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K&P Trail - May 21, 2019

To fleece or not to fleece? This is the time of year where I'm not really sure what to wear "on the trail." The past few weeks have been a bit cooler, so I've been comfortable wearing two t-shirts and a fleece with long pants; but Tuesday was a bit warmer, and made me remember a rule I had back in grade five when I would watch the weather station before school every day: if it's over 15 degrees, I wouldn't wear a jacket. Tuesday was sitting around 16-17 degrees and I just wasn't sure what to do; so, I brought along the fleece, got a feel for the wind and elected to wear it for my walk. It was the right decision. Although sunny, the temperature was falling a bit and the wind was definitely ever-present.  

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K&P Trail - May 12, 2019

The section of the K&P Trail from Bur Brook Rd to Corduke Rd has always been one of my favourites (so far) as it rides along a sloped forest that highlights the rail roots of the trail. Heading north from Bur Brook, is a fairly steady incline all the way through; although you spend more time going west than north, you get to appreciate the wide curve that these trains had to take on, and marvel at how much power it would have taken to climb this particular grade - which I assume maxes out about 2%. 

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Lemoine Point - May 3, 2019

Friday evening brought a quiet, post-rain coolness to Lemoine Point, so it was time to venture out into the conservation area for the first time in a few years. On the drive there I was concerned about the bugs, specifically, those midges that float about in so many numbers this time around (they make that walk from the parking lot to the building that much worse when heading into the office). Of greater concern would be the mosquito's, but I wasn't entirely convinced it was late enough in the season for them to show up.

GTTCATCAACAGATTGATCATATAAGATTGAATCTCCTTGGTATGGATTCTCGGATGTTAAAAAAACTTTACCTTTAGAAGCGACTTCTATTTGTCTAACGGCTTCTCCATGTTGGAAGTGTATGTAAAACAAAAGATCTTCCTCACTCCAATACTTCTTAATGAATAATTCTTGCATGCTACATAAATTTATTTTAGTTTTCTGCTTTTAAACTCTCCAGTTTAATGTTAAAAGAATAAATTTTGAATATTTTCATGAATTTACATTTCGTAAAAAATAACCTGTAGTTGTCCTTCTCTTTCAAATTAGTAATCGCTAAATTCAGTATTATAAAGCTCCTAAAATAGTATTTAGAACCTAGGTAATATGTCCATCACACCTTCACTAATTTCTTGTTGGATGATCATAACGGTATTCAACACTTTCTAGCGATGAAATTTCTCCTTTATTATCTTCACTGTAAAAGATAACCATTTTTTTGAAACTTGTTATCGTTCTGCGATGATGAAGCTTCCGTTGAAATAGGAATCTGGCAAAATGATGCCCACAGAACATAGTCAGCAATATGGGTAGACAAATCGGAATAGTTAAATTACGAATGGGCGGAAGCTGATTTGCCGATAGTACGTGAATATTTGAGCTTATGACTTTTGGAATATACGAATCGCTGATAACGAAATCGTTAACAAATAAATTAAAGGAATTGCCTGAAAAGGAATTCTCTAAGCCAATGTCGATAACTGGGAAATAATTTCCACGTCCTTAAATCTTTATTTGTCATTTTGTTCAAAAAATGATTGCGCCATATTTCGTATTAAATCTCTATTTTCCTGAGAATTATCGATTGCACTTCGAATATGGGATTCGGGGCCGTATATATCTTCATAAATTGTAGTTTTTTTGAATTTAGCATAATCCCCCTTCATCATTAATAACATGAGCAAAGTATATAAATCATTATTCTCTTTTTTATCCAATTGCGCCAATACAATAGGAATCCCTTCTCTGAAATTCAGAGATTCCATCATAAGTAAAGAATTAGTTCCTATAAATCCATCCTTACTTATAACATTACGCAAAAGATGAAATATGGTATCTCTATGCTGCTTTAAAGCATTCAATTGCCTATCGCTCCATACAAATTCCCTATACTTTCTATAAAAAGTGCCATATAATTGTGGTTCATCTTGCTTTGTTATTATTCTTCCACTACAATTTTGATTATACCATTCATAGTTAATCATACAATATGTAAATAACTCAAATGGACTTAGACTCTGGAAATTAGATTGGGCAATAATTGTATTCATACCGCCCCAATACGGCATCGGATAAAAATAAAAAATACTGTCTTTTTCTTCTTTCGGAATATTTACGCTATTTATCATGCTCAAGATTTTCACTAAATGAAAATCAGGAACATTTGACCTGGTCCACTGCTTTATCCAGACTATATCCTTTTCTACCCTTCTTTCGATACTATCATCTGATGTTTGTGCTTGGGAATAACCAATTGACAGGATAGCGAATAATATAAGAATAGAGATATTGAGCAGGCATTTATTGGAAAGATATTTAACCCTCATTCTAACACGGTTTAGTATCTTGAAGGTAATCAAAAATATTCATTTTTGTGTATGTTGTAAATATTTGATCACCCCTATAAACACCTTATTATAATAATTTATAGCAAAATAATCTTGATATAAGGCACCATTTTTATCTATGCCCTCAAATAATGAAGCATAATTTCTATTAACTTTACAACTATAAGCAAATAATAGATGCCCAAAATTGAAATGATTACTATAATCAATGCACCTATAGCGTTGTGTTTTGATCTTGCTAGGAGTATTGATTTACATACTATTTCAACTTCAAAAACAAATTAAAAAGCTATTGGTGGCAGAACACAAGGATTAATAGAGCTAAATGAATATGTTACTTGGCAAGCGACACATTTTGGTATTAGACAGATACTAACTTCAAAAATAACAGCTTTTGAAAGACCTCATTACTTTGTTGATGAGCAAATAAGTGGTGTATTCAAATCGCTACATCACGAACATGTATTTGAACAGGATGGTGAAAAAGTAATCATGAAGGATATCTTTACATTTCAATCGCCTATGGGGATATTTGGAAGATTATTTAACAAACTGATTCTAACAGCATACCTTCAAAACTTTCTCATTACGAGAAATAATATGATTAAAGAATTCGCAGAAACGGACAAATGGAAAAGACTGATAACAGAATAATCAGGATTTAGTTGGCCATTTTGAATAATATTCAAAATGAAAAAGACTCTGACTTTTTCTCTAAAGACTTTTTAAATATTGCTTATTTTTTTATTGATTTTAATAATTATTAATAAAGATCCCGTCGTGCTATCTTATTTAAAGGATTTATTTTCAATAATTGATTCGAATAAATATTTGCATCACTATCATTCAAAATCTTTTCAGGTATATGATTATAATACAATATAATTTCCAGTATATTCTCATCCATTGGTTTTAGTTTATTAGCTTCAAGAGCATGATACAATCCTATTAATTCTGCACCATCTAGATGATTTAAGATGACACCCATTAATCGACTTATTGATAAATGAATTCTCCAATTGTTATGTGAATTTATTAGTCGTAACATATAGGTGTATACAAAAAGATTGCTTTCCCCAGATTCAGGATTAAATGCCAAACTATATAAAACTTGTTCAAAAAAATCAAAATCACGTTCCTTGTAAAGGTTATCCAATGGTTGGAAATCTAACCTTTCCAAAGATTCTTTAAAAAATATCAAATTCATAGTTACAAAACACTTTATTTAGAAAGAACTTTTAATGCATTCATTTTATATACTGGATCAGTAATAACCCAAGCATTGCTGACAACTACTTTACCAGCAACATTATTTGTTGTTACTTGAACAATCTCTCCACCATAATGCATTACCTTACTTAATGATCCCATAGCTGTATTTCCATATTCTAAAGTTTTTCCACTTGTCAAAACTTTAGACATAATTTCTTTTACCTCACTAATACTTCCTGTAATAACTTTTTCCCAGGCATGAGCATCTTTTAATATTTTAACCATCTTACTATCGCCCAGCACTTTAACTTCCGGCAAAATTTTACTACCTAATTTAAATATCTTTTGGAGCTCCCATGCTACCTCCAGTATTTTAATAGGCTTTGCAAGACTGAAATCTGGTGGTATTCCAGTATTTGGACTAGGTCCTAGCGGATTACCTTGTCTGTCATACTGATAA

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K&P Trail: Murton Rd to Highway 38 - 2019 06 03

While it was enjoyable to walk/hike the K&P Trail initially, I was pretty keen to jump on my bike for the longer sections. The issue itself is probably the one-way nature of the trail: a loop provides a constant change of scenery, wherein a straight path like this one forces you to double-back on yourself. A terribly insignificant complaint, but still, there it is.

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Jones Falls Lockstation

A few months back we took a small road trip looking for locks along the Rideau Canal. It wasn't long before we stumbled upon the Jones Falls Lockstation. The road off the highway was inconspicous, and the parking lot modest. There was a small nature trail leading up to the Stone Arch Dam, although we had no idea how long the trail was or if it was going anywhere. 
 
Coming around the bend, the dam appeared most unexpectedly. We were already at the top of the tall dam, looking downward to the base below - densely covered by trees and brush. It was incredibly impressive, and worth the trip alone, but we continued past to the actual locks. If you look at the map below, we came in at marker 12, then advanced our way down to number one. On the way out, we saw our mistake and pledged to visit the main entrance next time.